This piece was co-authored by Maurice Black
With the global economy enduring its worst downturn in decades, a nervous public anxious to know what might happen next, and economics professors becoming media celebrities in their own right, it’s no surprise that more college students are gravitating toward economics classes. The Oberlin College economics department reports that course enrollment is up 25 percent so far this year. Other schools are seeing similar trends, as students flock to lectures on macroeconomics, monetary policy, and behavioral economics. Economics 101 is wait-listed around the country. In a time of budgetary cutbacks and hiring freezes, some economics departments have even taken on extra faculty to cope with the burden.
But explaining economics’ surging popularity wholly as a side effect of the global financial crises would be a mistake says David Colander, chair of the economics department at Middlebury College. In his recent Chronicle of Higher Education article, “Economics is the ‘Just Right’ Liberal-Arts Major,” he notes that the discipline’s popularity has quietly been on the increase for years. Those who believe that economics has merely become the liberal arts proxy for business school also turn out to be wrong. When questioned about their career plans, only 36 percent of economics majors said they planned to enter the business world.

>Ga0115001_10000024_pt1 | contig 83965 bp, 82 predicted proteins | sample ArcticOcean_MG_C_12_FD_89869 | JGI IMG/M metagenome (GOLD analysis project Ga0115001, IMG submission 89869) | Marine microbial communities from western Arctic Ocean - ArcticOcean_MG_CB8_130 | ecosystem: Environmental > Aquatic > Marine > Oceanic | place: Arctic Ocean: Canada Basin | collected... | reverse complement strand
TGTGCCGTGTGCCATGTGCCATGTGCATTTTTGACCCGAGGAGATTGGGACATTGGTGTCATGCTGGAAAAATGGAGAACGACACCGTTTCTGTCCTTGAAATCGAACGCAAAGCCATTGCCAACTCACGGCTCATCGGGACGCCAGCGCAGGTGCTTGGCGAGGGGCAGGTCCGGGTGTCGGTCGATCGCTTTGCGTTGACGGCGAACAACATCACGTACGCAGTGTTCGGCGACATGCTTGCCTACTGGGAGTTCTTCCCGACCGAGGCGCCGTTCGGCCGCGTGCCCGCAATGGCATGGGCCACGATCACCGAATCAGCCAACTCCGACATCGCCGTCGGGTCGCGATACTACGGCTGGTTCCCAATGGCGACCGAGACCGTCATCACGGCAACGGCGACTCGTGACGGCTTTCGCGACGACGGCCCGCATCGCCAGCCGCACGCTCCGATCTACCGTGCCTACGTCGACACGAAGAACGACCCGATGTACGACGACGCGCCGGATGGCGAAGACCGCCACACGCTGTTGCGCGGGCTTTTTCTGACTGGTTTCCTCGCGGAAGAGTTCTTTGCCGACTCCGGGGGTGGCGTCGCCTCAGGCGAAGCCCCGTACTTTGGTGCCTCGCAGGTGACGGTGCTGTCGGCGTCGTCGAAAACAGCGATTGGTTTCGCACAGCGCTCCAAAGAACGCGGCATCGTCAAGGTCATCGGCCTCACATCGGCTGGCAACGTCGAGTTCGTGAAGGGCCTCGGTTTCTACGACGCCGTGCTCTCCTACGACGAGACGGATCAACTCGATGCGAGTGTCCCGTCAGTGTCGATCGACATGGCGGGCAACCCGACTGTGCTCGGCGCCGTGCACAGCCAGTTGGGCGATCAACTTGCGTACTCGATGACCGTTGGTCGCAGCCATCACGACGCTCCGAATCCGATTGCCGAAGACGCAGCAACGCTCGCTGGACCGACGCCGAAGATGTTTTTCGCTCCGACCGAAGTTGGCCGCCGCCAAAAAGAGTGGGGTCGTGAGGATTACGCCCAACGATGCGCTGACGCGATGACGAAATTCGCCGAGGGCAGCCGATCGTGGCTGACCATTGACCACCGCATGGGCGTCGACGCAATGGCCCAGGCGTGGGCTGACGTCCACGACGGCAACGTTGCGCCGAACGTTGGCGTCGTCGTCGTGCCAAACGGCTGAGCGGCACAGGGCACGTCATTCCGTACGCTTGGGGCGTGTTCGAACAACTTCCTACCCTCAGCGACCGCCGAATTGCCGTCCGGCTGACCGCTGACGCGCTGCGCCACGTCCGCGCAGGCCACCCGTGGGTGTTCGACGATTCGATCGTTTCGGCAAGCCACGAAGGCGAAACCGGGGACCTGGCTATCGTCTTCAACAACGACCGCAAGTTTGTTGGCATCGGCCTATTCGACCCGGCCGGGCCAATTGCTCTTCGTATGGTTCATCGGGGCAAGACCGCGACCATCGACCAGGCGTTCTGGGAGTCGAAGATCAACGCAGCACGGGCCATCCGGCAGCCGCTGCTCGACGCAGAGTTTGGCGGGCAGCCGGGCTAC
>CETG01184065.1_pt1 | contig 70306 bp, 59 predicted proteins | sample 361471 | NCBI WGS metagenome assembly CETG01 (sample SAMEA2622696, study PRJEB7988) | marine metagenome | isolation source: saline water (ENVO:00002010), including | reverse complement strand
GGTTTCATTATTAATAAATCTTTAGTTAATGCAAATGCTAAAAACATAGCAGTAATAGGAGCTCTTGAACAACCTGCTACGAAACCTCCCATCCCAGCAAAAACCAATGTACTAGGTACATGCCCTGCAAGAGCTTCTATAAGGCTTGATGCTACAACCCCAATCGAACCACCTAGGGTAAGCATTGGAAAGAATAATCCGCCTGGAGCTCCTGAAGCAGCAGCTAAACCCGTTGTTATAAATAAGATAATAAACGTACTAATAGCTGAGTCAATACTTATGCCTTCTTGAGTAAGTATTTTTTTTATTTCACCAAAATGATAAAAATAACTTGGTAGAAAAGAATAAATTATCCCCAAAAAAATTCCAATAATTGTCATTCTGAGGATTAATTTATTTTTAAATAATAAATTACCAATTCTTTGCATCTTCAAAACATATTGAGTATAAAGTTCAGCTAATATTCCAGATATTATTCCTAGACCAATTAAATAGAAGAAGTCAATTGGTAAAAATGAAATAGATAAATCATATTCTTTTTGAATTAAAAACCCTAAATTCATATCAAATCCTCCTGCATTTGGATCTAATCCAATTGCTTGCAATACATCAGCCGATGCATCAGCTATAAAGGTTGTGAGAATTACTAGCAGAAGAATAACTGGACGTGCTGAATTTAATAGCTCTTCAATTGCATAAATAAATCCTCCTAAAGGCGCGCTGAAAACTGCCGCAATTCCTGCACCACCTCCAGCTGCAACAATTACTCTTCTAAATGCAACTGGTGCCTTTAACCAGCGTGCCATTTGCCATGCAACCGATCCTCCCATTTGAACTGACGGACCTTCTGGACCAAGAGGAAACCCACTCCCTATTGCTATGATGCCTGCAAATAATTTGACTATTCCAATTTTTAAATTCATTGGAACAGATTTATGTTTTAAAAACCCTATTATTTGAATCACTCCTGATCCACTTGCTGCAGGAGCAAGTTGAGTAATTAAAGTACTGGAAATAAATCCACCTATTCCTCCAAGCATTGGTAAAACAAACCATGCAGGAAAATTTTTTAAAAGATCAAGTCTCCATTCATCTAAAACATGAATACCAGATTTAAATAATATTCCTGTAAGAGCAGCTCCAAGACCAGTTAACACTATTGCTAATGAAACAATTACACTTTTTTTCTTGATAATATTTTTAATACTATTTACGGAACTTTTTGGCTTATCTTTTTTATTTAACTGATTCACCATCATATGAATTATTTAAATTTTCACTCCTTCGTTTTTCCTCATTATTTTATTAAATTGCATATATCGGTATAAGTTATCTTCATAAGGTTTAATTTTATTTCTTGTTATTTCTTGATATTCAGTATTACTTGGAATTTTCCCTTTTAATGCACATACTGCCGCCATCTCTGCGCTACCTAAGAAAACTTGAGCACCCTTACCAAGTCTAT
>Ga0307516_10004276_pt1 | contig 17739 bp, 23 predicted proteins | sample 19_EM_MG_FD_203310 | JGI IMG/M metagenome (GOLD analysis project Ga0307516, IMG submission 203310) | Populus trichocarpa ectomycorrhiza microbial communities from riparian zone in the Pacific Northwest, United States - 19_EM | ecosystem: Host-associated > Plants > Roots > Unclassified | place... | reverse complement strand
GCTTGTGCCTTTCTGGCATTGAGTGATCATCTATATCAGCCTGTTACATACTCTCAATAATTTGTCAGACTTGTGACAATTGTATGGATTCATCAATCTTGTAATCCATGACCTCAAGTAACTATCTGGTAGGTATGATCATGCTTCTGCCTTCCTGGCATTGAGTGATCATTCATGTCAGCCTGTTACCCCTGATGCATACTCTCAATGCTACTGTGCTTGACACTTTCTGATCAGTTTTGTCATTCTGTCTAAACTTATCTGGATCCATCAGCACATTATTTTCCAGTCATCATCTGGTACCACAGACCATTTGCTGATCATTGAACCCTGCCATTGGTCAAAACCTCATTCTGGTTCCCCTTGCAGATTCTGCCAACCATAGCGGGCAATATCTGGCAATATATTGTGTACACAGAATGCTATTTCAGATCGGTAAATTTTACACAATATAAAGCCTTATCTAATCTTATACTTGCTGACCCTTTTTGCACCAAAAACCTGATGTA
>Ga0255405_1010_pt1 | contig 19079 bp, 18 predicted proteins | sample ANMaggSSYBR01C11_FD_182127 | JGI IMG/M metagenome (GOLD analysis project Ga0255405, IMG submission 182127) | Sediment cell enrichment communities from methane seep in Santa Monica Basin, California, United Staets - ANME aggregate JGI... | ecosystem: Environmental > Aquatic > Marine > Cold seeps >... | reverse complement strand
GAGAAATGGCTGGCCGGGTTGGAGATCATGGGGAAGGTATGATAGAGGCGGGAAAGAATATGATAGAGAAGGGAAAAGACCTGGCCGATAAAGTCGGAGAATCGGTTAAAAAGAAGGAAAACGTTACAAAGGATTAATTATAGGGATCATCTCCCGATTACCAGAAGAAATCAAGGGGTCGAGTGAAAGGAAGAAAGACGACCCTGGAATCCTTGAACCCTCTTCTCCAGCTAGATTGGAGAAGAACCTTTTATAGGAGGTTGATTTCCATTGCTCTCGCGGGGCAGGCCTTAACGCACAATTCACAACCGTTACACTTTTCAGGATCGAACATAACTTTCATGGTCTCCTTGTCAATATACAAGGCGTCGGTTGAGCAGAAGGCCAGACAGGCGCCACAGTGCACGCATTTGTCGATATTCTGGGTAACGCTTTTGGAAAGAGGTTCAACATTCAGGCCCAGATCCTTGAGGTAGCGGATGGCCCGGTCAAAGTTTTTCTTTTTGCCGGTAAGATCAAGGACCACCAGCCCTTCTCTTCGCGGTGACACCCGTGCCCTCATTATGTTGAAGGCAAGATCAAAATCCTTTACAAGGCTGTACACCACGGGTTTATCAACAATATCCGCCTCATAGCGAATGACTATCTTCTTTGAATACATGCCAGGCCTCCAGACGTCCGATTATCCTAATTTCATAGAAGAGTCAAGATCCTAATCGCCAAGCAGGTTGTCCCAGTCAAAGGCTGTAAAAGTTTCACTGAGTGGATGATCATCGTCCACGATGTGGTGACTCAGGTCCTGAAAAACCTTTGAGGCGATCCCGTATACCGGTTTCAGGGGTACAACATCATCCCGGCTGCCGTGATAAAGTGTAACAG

Instead, Colander proposes that liberal arts students behave a bit like Goldilocks when choosing their majors. They sample courses from across the curriculum, searching for a “just right” blend of intellectual rigor, cutting-edge ideas, core skills, and broader understanding of the world. Increasingly, they are finding that ideal blend in the economics department. Prospective employers are happy to hire economics majors, who can think creatively and innovatively, communicate effectively, and handle quantitative analysis with ease.
In the parlance of game theory, economics would seem to have become a win-win proposition for all.